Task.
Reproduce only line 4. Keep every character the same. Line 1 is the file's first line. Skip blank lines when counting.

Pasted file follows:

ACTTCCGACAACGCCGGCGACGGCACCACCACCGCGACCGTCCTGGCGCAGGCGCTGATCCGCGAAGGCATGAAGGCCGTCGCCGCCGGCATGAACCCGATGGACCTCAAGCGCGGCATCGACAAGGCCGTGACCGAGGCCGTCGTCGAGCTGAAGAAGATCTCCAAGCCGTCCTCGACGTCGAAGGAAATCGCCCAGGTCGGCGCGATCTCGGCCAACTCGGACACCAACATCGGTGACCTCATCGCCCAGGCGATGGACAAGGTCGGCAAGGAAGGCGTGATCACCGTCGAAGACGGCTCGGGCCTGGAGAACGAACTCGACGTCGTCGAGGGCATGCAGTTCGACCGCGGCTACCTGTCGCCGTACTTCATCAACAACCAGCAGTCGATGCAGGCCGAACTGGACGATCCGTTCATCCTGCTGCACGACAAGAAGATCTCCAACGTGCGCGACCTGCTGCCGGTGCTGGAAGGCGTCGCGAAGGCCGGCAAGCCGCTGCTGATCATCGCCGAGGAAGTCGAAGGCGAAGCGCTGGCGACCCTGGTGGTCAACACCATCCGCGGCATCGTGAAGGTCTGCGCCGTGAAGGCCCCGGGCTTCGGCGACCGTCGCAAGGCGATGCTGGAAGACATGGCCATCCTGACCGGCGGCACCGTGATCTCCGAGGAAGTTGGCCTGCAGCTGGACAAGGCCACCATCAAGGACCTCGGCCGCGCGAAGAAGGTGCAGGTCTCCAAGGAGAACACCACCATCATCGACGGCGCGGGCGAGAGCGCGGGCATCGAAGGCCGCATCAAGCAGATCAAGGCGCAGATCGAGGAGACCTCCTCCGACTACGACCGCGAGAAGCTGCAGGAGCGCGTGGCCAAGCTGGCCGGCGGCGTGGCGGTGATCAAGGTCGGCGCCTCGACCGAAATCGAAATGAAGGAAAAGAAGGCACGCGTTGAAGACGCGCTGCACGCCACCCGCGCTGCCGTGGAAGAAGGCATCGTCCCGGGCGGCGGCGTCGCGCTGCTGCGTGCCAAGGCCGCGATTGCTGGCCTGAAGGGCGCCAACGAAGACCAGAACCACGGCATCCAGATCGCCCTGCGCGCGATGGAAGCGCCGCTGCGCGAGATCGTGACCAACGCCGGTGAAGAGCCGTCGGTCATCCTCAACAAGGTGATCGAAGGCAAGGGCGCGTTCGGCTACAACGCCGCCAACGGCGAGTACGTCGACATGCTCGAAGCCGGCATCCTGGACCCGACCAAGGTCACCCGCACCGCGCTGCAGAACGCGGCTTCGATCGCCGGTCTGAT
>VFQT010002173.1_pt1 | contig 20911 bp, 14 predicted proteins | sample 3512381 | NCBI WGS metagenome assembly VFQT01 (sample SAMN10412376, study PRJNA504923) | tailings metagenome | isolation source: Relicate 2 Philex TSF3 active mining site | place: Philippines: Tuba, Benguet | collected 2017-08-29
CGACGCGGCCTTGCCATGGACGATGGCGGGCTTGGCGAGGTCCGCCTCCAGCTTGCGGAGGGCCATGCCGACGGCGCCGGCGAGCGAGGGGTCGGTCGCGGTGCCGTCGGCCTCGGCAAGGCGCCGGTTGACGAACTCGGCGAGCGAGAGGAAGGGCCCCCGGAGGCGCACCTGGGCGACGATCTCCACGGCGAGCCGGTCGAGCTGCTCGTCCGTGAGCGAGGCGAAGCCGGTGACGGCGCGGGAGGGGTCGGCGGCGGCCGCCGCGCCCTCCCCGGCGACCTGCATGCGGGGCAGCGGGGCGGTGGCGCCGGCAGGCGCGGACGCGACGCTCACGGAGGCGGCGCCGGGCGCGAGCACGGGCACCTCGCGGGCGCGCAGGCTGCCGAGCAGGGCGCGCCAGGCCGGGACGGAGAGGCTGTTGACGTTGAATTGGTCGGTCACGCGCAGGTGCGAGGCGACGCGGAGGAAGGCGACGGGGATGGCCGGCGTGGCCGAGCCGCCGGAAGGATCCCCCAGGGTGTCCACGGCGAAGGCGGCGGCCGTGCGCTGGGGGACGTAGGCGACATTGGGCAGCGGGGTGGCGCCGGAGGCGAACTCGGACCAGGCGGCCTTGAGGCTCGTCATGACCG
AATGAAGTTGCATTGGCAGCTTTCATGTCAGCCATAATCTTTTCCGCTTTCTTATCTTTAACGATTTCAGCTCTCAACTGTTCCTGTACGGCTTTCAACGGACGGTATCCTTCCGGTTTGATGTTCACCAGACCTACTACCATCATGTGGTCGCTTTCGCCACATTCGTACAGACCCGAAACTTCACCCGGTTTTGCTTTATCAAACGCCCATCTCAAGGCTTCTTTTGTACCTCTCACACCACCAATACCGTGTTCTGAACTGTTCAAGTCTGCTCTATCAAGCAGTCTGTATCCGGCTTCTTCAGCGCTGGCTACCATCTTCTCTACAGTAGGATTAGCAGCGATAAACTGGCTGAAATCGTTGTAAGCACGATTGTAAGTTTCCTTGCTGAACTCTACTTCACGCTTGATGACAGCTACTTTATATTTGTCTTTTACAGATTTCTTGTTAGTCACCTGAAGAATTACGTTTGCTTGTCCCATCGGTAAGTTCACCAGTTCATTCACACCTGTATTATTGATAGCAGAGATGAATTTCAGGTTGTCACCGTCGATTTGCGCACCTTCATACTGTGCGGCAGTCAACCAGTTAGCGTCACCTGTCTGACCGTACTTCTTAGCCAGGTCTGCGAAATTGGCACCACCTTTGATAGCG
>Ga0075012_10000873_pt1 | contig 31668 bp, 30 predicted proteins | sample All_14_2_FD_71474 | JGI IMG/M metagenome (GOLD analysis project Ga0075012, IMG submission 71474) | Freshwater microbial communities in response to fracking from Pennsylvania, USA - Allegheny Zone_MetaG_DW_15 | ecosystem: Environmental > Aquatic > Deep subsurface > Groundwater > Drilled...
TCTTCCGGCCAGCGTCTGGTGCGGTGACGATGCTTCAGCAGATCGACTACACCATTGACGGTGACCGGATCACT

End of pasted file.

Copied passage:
AATGAAGTTGCATTGGCAGCTTTCATGTCAGCCATAATCTTTTCCGCTTTCTTATCTTTAACGATTTCAGCTCTCAACTGTTCCTGTACGGCTTTCAACGGACGGTATCCTTCCGGTTTGATGTTCACCAGACCTACTACCATCATGTGGTCGCTTTCGCCACATTCGTACAGACCCGAAACTTCACCCGGTTTTGCTTTATCAAACGCCCATCTCAAGGCTTCTTTTGTACCTCTCACACCACCAATACCGTGTTCTGAACTGTTCAAGTCTGCTCTATCAAGCAGTCTGTATCCGGCTTCTTCAGCGCTGGCTACCATCTTCTCTACAGTAGGATTAGCAGCGATAAACTGGCTGAAATCGTTGTAAGCACGATTGTAAGTTTCCTTGCTGAACTCTACTTCACGCTTGATGACAGCTACTTTATATTTGTCTTTTACAGATTTCTTGTTAGTCACCTGAAGAATTACGTTTGCTTGTCCCATCGGTAAGTTCACCAGTTCATTCACACCTGTATTATTGATAGCAGAGATGAATTTCAGGTTGTCACCGTCGATTTGCGCACCTTCATACTGTGCGGCAGTCAACCAGTTAGCGTCACCTGTCTGACCGTACTTCTTAGCCAGGTCTGCGAAATTGGCACCACCTTTGATAGCG